TRANSPERS News: Faculty Position Recruitment; Publications in J Community Genetics and Genetics in Medicine; Collaborator Publications on the UK's 100,000 Genomes Project and Breast Cancer Evaluation

Letter from Center Director


Dear Colleagues:

TRANSPERS wishes all our colleagues and readers an incredibly Happy New Year! 

We are excited to welcome the new year, new colleagues, and new projects.

This issue highlights our search for a new faculty member, accomplishments of our faculty, and publications from our Team.

As always, I welcome your engagement.


Kathryn A. Phillips, PhD


TRANSPERS Seeks Assistant/Associate Professor 

Join a world-class university & globally known center in precision medicine. TRANSPERS seeks applicants for Assistant/Associate Professor in Health Services Research with relevant expertise (e.g., economics, health policy, payment/reimbursement). Possible 1-2 years of start-up support to enable the applicant to develop & obtain funding, and senior faculty mentoring to advance your career. We offer a flexible, hybrid work environment. Apply online.

Washington Post cites Phillips: Alzheimer’s drug is for those with mild cognitive impairment. But who has that disorder?

Sophisticated neuropsychological tests, including genetic tests, can be helpful but “there is a shortage of physicians with expertise in dementia — neurologists, geriatricians, geriatric psychiatrists” — who can undertake comprehensive evaluations. - Kathryn Phillips, PhD in Washington Post.


Jeroen Jansen and Kathryn Phillips Identified as Top Cited Scientists in their Fields for a second year in a row!

A 2021 update by Baas et al. to the previous 2020 analysis assessing scientists for citation impact found that publications by TRANSPERS scientists Jeroen Jansen, PhD and Kathryn A. Phillips, PhD were in the top 2% of citations in Health Policy and Services. Jansen and Phillips also ranked in top 100,000 of scientists in all fields of science. 


Understanding and Overcoming Barriers to Equitable Hereditary Cancer Testing for Latinx Patients

TRANSPERS Program Manager, Michael Douglas, MS, led a team that recently published their findings in Journal of Community Genetics to describe key challenges and possible solutions for HCP testing in the Latinx population. We found potential challenges related to the sustainability of low-cost testing and out-of-pocket expenses for patients, access to cascade testing for family members, and pathogenic variants specific to Latinx population. Providers questioned whether current laboratory payment programs that decrease barriers to testing are sustainable and suggested solutions for accessing cascade testing and ensuring variants specific to the Latinx population were included in testing.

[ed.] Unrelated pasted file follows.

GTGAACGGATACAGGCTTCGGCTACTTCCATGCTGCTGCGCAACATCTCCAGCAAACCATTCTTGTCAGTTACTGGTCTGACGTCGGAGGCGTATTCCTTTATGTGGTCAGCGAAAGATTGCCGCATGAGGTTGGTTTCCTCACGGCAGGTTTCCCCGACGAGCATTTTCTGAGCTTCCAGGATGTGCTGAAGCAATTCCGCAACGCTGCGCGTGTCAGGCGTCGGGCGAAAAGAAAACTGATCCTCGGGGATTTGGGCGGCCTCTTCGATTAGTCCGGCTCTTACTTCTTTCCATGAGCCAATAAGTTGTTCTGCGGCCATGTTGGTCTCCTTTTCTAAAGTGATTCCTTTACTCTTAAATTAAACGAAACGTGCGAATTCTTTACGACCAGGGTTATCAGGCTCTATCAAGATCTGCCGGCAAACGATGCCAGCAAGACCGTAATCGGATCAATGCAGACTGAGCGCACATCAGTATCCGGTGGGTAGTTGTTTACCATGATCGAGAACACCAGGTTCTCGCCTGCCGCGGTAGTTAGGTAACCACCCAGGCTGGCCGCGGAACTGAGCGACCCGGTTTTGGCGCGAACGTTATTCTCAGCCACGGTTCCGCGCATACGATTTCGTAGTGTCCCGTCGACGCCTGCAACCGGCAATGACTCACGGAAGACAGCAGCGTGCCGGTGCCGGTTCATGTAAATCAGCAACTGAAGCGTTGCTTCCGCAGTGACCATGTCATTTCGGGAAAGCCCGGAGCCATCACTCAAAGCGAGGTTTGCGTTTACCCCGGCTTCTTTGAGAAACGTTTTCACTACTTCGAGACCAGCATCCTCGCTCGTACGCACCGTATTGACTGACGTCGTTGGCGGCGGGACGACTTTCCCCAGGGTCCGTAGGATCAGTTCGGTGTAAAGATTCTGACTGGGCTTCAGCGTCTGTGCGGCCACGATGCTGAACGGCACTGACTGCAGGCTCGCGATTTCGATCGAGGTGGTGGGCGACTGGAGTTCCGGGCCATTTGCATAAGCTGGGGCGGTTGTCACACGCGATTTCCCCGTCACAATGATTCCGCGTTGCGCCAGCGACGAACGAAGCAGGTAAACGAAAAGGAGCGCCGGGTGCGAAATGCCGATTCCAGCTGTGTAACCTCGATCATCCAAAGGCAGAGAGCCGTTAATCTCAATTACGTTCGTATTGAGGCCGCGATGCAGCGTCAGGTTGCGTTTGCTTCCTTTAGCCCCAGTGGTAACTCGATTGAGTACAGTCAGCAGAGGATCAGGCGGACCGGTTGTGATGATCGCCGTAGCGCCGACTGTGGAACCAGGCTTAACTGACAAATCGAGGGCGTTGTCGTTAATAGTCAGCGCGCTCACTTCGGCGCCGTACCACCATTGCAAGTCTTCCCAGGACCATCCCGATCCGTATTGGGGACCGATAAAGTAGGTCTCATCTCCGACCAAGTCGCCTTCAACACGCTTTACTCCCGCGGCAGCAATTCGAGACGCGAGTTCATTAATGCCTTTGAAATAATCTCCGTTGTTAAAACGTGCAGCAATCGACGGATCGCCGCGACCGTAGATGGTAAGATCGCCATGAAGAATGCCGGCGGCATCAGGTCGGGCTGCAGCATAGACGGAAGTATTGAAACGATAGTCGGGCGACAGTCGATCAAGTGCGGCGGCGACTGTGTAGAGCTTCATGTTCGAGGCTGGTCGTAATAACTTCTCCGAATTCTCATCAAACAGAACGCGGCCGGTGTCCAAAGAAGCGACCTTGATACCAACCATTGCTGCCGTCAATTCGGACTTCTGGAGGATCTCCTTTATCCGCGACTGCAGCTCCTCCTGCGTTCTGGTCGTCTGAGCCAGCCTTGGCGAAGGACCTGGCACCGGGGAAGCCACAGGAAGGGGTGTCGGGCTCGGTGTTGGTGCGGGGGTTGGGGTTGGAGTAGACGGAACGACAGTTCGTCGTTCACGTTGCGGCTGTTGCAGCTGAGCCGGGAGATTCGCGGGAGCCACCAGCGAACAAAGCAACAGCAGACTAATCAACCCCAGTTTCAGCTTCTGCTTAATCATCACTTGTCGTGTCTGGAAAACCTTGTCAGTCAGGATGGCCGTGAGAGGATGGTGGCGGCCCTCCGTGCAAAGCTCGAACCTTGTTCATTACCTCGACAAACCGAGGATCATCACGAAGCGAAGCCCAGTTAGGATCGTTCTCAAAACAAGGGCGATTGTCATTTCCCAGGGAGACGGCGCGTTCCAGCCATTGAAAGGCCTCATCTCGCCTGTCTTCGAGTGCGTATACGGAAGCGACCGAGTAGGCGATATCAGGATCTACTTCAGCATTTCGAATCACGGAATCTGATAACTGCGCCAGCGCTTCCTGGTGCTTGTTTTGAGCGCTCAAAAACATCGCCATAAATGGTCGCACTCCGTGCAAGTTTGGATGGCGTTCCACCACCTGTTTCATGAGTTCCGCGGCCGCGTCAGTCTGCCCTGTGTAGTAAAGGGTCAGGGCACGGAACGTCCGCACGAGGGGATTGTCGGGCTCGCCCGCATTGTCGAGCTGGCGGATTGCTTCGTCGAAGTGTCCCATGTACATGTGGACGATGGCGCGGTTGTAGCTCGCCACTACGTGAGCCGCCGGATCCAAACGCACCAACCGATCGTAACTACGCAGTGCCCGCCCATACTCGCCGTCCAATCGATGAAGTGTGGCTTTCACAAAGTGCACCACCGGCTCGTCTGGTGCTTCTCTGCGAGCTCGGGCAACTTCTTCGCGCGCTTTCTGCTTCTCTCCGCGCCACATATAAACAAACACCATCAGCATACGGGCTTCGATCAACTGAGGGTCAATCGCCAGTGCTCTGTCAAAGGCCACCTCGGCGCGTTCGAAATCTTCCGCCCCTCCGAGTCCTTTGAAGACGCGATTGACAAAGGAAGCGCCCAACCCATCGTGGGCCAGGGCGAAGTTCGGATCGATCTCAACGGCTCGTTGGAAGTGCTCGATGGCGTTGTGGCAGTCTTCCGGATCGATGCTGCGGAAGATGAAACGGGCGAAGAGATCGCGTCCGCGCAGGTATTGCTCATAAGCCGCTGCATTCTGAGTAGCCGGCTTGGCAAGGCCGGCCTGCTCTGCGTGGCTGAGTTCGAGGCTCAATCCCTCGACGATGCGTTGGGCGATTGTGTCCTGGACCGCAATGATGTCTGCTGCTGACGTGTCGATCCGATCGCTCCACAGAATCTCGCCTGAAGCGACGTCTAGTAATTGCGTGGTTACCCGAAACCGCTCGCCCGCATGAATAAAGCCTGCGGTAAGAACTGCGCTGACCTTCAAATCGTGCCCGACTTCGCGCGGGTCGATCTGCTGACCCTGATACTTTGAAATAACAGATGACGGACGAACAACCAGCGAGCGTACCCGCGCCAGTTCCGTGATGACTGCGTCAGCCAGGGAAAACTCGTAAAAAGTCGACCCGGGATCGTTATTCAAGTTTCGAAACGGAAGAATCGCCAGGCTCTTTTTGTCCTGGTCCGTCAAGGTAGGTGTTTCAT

TRANSPERS and NIH Clinical Sequencing Evidence-Generation Research (CSER) Study identifies key challenges on Payer Coverage of Genome vs. Exome Sequencing 

UCSF TRANSPERS and CSER collaborators published their findings in Genetics in Medicine to understand why payers are less likely to cover genome vs. exome sequencing and what evidence needs to be developed to move forward.

The researchers conducted interviews with representatives of private payer organizations on considerations and evidentiary needs for coverage of Genome Sequencing (GS) and Exome Sequencing (ES). Payers see advantages to GS vs. ES and are open to broader GS coverage but need more proof of these advantages to consider them in coverage decision-making. Key next steps include establishing evidence of benefits in specific clinical scenarios, developing quality standards, and ensuring transparency of laboratory methods.

Forthcoming Publication on Coverage for Multi-Cancer Early Detection “Liquid Biopsy” Tests in Health Affairs

Keep a lookout for Patricia Deverka, MD, Michael Douglas, and Kathryn A Phillips’s forthcoming paper in Health Affairs on “Multi-Cancer Screening Tests – Anticipating and Addressing Considerations for Payer Coverage and Patient Access.” 



Collaborator News

TRANSPERS and GEECS Colleagues, Sarah Wordsworth, PhD and James Buchanan, PhD participated in a New England Journal of Medicine paper on the United Kingdom’s 100,000 Genomes Project on Rare-Disease Diagnosis in Health Care. The researchers found diagnostic yields were much higher for disorders likely to have a monogenic cause (35%) than for disorders likely to have a complex cause (11%). Diagnostic yields for intellectual disability, hearing disorders, and vision disorders ranged from 40 to 55%. Of the genetic diagnoses that were made, 25% had immediate ramifications for clinical decision making for the patients or their relatives.


TRANSPERS Colleagues, Julia Trosman, PhD and Christine Weldon, MBA from the Centers for Business Models in Healthcare recently published in JCO Oncology Practice an evaluation of the Novel 4R Oncology Care Planning Model in Breast Cancer. Their review focused on the impact of patient self-management and care delivery in safety-net and non-safety-net centers. Researchers found the 4R Oncology Model was useful to patients and significantly improved self-management and delivery of interdependent care, but gaps remain. Importantly, patients in safety-net settings benefited from 4R at similar or higher rates than non-safety-net patients, indicating that 4R may reduce care disparities.

Long-Time TRANSPERS Collaborator Allison Kurian, Stanford, selected to serve as a Komen Scholar for 3 years

We offer our heartfelt congratulations to Allison Kurian who, in honor of her accomplishments in breast cancer research and commitment to furthering Komen's mission, has been selected to serve as a Komen Scholar for a 3-year term starting April 1, 2022! 


Kathryn Phillips celebrates the holidays with TRANSPERS post-doc Cheng Chen and other Clinical Pharmacy Post-docs!